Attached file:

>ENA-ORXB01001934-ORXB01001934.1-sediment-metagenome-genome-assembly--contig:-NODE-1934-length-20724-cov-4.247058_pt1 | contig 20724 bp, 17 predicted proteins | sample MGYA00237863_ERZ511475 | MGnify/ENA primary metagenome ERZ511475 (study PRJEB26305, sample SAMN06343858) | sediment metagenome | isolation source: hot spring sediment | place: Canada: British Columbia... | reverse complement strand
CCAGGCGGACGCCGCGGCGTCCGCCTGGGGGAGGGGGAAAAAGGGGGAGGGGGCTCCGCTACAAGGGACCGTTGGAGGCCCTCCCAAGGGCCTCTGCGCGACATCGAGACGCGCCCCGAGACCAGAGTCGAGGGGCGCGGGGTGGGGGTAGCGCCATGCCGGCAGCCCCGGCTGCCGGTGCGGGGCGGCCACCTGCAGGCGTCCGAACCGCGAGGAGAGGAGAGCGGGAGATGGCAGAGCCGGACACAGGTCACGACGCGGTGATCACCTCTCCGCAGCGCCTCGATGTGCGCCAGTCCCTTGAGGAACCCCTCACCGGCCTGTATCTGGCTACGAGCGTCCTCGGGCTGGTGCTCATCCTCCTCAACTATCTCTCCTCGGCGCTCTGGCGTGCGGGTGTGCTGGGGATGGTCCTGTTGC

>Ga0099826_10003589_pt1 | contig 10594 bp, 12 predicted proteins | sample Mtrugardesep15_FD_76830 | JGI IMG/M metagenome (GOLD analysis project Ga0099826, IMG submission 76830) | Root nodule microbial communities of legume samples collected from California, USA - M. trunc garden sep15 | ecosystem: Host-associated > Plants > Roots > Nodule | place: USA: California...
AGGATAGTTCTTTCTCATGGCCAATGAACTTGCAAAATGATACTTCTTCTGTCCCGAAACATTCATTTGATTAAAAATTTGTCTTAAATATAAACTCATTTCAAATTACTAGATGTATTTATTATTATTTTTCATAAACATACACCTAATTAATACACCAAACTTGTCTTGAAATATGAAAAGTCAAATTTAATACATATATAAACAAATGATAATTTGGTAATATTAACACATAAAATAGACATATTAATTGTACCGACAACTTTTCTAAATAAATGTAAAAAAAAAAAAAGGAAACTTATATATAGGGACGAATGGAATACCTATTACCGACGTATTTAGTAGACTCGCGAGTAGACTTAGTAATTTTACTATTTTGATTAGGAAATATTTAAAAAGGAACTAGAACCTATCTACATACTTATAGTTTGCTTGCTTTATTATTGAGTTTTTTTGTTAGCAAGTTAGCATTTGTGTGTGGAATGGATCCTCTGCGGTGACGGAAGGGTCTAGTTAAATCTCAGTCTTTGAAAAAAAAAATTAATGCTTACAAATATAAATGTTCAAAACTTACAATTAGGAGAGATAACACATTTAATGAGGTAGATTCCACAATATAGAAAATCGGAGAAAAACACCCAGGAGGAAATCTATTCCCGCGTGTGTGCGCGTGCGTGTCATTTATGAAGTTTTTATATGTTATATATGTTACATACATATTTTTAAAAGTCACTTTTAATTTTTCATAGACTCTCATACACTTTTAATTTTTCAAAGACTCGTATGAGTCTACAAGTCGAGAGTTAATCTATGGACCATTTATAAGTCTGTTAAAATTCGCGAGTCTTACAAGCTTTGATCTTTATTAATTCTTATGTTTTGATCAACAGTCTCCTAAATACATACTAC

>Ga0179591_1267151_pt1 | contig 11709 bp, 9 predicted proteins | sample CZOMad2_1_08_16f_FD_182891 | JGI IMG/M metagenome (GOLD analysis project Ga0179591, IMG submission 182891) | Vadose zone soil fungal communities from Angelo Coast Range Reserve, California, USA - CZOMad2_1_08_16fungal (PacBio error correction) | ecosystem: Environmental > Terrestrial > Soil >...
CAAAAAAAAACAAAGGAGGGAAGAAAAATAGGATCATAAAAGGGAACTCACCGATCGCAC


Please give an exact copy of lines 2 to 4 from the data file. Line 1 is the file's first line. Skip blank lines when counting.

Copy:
CCAGGCGGACGCCGCGGCGTCCGCCTGGGGGAGGGGGAAAAAGGGGGAGGGGGCTCCGCTACAAGGGACCGTTGGAGGCCCTCCCAAGGGCCTCTGCGCGACATCGAGACGCGCCCCGAGACCAGAGTCGAGGGGCGCGGGGTGGGGGTAGCGCCATGCCGGCAGCCCCGGCTGCCGGTGCGGGGCGGCCACCTGCAGGCGTCCGAACCGCGAGGAGAGGAGAGCGGGAGATGGCAGAGCCGGACACAGGTCACGACGCGGTGATCACCTCTCCGCAGCGCCTCGATGTGCGCCAGTCCCTTGAGGAACCCCTCACCGGCCTGTATCTGGCTACGAGCGTCCTCGGGCTGGTGCTCATCCTCCTCAACTATCTCTCCTCGGCGCTCTGGCGTGCGGGTGTGCTGGGGATGGTCCTGTTGC

>Ga0099826_10003589_pt1 | contig 10594 bp, 12 predicted proteins | sample Mtrugardesep15_FD_76830 | JGI IMG/M metagenome (GOLD analysis project Ga0099826, IMG submission 76830) | Root nodule microbial communities of legume samples collected from California, USA - M. trunc garden sep15 | ecosystem: Host-associated > Plants > Roots > Nodule | place: USA: California...
AGGATAGTTCTTTCTCATGGCCAATGAACTTGCAAAATGATACTTCTTCTGTCCCGAAACATTCATTTGATTAAAAATTTGTCTTAAATATAAACTCATTTCAAATTACTAGATGTATTTATTATTATTTTTCATAAACATACACCTAATTAATACACCAAACTTGTCTTGAAATATGAAAAGTCAAATTTAATACATATATAAACAAATGATAATTTGGTAATATTAACACATAAAATAGACATATTAATTGTACCGACAACTTTTCTAAATAAATGTAAAAAAAAAAAAAGGAAACTTATATATAGGGACGAATGGAATACCTATTACCGACGTATTTAGTAGACTCGCGAGTAGACTTAGTAATTTTACTATTTTGATTAGGAAATATTTAAAAAGGAACTAGAACCTATCTACATACTTATAGTTTGCTTGCTTTATTATTGAGTTTTTTTGTTAGCAAGTTAGCATTTGTGTGTGGAATGGATCCTCTGCGGTGACGGAAGGGTCTAGTTAAATCTCAGTCTTTGAAAAAAAAAATTAATGCTTACAAATATAAATGTTCAAAACTTACAATTAGGAGAGATAACACATTTAATGAGGTAGATTCCACAATATAGAAAATCGGAGAAAAACACCCAGGAGGAAATCTATTCCCGCGTGTGTGCGCGTGCGTGTCATTTATGAAGTTTTTATATGTTATATATGTTACATACATATTTTTAAAAGTCACTTTTAATTTTTCATAGACTCTCATACACTTTTAATTTTTCAAAGACTCGTATGAGTCTACAAGTCGAGAGTTAATCTATGGACCATTTATAAGTCTGTTAAAATTCGCGAGTCTTACAAGCTTTGATCTTTATTAATTCTTATGTTTTGATCAACAGTCTCCTAAATACATACTAC